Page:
Used Aircraft Report For Bombardier Challenger 350
There were only two or three Bombardier Challenger 350s available for sale on the pre-owned market this spring, attesting to the tightness of the market and the attraction of the super-midsize 350.
The Challenger 350 “owns that segment,” with more than 800 jets delivered, when including the predecessor Challenger 300, says Bryan Comstock, founding partner and West Coast managing director with aircraft dealer Jeteffect. “It’s just a perfect fit. [Bombardier] hit the nail on the head from performance to the flat floor to the cabin.”
When he spoke with BCA, Comstock knew of three pre-owned Challenger 350s for sale—one each in Asia, Turkey and Pakistan—but none based in the U.S. Travel restrictions caused by the COVID-19 pandemic challenged all potential buyers from seeing these and other jets.
Worldwide inventory of all pre-owned jets for sale stood at a 14-year low, Comstock says. “As a broker, I have at times over the last 20 years since Jeteffect was formed, been concerned in down markets that there weren’t going to be enough buyers to sustain our business model. But this is the first time in my career that I am more anxious about not having enough sellers,” he says.
“My experience tells me this always changes,” adds Comstock. “In fact, in 2007, when inventory levels last reached the levels they are today, within two years pre-owned choices had nearly doubled. It’s typically something unforeseen and so there’s no predicting what could derail what is currently a super-heated market. Due to the dearth of aircraft currently for sale on the open market, we have been undertaking many aircraft acquisition projects for buyers, often sourcing ‘off-market’ aircraft via our industry counterparts—banks, manufactures, etc.”
Jared Hasty, director of sales and key accounts with OGARAJETS, and other broker-dealers who spoke during a BCA webinar May 12, echoed Comstock’s observations of a tight pre-owned market across multiple business jet categories.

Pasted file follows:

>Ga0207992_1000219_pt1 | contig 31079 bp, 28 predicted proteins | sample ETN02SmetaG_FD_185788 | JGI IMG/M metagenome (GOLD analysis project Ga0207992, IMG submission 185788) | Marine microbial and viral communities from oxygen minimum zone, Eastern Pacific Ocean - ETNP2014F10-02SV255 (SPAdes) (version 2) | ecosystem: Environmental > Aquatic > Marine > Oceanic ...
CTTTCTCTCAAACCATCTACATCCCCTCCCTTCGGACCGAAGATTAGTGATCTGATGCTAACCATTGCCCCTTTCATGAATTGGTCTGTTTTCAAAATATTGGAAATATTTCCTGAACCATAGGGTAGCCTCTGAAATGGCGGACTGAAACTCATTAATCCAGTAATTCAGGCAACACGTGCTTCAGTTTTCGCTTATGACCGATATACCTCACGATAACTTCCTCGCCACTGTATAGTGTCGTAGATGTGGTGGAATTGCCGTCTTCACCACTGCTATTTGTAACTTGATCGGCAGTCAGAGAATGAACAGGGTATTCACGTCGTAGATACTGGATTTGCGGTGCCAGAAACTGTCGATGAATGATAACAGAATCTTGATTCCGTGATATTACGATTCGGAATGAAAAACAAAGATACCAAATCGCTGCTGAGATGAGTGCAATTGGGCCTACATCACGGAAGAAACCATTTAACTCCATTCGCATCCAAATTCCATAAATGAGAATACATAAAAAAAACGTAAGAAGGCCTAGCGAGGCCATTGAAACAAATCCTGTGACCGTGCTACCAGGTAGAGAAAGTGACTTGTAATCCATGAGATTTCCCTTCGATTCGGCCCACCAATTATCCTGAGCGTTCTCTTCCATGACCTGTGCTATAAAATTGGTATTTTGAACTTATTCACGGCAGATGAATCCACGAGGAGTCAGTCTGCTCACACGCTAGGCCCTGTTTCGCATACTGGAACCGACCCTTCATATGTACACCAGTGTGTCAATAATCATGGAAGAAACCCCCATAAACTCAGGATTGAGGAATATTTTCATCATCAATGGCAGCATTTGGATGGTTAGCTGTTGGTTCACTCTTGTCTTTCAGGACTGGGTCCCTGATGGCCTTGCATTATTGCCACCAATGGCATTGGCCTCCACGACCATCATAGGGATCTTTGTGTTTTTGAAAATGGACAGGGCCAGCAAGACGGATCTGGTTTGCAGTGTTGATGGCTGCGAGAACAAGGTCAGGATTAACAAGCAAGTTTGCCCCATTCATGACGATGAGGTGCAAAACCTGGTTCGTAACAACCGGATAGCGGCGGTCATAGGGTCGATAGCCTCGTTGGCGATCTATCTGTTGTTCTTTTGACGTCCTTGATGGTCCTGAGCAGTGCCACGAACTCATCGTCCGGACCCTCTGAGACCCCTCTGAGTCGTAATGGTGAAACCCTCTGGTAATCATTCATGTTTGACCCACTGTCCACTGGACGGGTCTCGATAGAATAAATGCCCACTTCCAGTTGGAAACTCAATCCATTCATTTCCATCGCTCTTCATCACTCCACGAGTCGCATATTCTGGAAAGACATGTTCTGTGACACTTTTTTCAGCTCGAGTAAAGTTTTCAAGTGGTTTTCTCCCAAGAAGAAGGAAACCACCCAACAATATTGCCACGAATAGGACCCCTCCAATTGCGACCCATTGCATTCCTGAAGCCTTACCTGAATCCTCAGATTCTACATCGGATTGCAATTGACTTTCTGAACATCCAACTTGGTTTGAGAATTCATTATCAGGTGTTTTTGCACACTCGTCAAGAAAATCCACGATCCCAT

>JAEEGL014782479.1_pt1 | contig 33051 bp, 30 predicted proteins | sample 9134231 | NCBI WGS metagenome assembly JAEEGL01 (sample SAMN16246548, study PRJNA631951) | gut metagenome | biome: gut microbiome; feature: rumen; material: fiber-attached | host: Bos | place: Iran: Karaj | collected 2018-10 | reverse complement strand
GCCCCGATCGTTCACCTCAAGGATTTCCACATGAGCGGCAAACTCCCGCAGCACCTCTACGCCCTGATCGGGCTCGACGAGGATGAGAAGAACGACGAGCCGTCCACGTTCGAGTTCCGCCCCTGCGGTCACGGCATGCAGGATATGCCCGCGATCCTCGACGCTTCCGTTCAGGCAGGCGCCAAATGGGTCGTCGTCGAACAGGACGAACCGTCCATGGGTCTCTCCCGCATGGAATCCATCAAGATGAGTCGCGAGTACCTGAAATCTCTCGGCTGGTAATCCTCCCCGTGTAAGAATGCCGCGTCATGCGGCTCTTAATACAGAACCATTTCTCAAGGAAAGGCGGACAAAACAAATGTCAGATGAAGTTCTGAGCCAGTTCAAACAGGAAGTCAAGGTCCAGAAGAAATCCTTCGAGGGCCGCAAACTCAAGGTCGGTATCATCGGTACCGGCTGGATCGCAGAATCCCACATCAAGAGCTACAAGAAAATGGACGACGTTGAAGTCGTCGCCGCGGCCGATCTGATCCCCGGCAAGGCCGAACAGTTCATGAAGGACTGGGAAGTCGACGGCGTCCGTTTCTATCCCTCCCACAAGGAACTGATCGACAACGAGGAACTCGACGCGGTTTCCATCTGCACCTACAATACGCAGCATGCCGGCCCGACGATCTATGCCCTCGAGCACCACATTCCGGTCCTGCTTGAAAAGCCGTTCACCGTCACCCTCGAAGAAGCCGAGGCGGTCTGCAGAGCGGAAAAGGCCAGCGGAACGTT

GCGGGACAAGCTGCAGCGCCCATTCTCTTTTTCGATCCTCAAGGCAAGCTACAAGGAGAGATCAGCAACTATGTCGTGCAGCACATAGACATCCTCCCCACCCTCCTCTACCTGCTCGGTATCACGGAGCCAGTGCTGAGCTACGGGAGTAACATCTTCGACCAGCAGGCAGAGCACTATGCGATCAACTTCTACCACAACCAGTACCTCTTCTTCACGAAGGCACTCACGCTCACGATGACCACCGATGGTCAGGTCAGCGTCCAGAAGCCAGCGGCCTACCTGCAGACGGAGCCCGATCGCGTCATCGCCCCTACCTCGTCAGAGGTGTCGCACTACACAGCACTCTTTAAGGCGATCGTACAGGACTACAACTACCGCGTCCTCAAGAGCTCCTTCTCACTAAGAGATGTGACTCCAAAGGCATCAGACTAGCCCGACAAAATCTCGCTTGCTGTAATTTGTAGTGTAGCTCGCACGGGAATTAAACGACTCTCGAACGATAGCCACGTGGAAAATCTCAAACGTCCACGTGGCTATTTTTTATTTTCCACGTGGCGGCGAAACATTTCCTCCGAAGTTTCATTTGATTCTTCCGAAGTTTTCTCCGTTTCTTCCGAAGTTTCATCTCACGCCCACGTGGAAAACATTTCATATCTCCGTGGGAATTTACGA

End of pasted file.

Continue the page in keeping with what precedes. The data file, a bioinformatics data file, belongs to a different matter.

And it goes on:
“Some of your aircraft makes and models just stand out as fantastic all-around in value and performance and size, and those have been absolutely cleaned out in terms of supply—your Challenger 300s, your CJ3s, your G550s,” said Hasty. “The most surprising thing was just how slow those markets were during the pandemic. But now that they’ve come back, you’re seeing supply down 40-60% and sales in the last six months eclipsing the total number of aircraft on the market currently. At this point, it’s almost completely across the board in terms of demand outpacing supply.”
Bombardier received type certification from Transport Canada for the clean-sheet-design Challenger 300 in May 2003. The twinjet entered service in January 2004 and was produced through 2014. The Canadian manufacturer unveiled the successor Challenger 350 at the EBACE convention in 2013 and certified the upgraded model in June 2014.
Bombardier has delivered 455 Challenger 300s and 376 Challenger 350s overall, with 81% of the later variant domiciled in North America, according to the Aviation Week Network Fleet Discovery database. Most of the fleet is distributed as one or two jets per operator; among the largest operators of the Challenger 350 are NetJets with 72 jets, NetJets Europe, 11; FlexJet, 30; and VistaJet, 13.